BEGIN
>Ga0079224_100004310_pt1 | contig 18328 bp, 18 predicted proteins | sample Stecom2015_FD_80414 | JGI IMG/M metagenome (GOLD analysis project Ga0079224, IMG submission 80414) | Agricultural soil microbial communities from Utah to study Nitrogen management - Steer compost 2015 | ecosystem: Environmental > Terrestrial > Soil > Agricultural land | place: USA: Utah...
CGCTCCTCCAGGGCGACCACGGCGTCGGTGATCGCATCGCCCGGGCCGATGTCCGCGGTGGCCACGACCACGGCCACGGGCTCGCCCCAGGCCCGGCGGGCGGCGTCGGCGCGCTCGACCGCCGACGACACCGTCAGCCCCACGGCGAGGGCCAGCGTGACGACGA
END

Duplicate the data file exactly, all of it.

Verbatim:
>Ga0079224_100004310_pt1 | contig 18328 bp, 18 predicted proteins | sample Stecom2015_FD_80414 | JGI IMG/M metagenome (GOLD analysis project Ga0079224, IMG submission 80414) | Agricultural soil microbial communities from Utah to study Nitrogen management - Steer compost 2015 | ecosystem: Environmental > Terrestrial > Soil > Agricultural land | place: USA: Utah...
CGCTCCTCCAGGGCGACCACGGCGTCGGTGATCGCATCGCCCGGGCCGATGTCCGCGGTGGCCACGACCACGGCCACGGGCTCGCCCCAGGCCCGGCGGGCGGCGTCGGCGCGCTCGACCGCCGACGACACCGTCAGCCCCACGGCGAGGGCCAGCGTGACGACGA